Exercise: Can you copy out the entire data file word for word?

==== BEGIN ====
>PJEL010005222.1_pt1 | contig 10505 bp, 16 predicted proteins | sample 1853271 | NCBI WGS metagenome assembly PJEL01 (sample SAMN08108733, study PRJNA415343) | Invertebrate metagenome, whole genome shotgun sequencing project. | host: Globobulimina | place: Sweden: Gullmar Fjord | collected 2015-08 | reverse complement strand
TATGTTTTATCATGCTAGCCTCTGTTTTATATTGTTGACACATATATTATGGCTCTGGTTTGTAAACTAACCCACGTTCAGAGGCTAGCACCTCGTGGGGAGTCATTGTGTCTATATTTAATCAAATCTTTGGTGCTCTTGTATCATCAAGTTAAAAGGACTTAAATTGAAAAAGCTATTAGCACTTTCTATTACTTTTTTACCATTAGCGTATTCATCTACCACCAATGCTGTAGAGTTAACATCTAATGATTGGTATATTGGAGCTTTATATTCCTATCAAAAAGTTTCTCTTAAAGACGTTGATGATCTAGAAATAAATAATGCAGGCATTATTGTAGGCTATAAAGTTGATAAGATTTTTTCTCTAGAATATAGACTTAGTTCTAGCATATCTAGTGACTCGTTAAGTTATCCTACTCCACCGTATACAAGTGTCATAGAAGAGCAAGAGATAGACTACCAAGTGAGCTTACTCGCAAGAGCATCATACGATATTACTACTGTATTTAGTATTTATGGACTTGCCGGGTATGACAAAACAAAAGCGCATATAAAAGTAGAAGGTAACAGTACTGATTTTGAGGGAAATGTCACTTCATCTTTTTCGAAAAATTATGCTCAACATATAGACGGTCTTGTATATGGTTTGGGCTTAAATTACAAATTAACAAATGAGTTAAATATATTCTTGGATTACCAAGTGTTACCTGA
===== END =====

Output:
>PJEL010005222.1_pt1 | contig 10505 bp, 16 predicted proteins | sample 1853271 | NCBI WGS metagenome assembly PJEL01 (sample SAMN08108733, study PRJNA415343) | Invertebrate metagenome, whole genome shotgun sequencing project. | host: Globobulimina | place: Sweden: Gullmar Fjord | collected 2015-08 | reverse complement strand
TATGTTTTATCATGCTAGCCTCTGTTTTATATTGTTGACACATATATTATGGCTCTGGTTTGTAAACTAACCCACGTTCAGAGGCTAGCACCTCGTGGGGAGTCATTGTGTCTATATTTAATCAAATCTTTGGTGCTCTTGTATCATCAAGTTAAAAGGACTTAAATTGAAAAAGCTATTAGCACTTTCTATTACTTTTTTACCATTAGCGTATTCATCTACCACCAATGCTGTAGAGTTAACATCTAATGATTGGTATATTGGAGCTTTATATTCCTATCAAAAAGTTTCTCTTAAAGACGTTGATGATCTAGAAATAAATAATGCAGGCATTATTGTAGGCTATAAAGTTGATAAGATTTTTTCTCTAGAATATAGACTTAGTTCTAGCATATCTAGTGACTCGTTAAGTTATCCTACTCCACCGTATACAAGTGTCATAGAAGAGCAAGAGATAGACTACCAAGTGAGCTTACTCGCAAGAGCATCATACGATATTACTACTGTATTTAGTATTTATGGACTTGCCGGGTATGACAAAACAAAAGCGCATATAAAAGTAGAAGGTAACAGTACTGATTTTGAGGGAAATGTCACTTCATCTTTTTCGAAAAATTATGCTCAACATATAGACGGTCTTGTATATGGTTTGGGCTTAAATTACAAATTAACAAATGAGTTAAATATATTCTTGGATTACCAAGTGTTACCTGA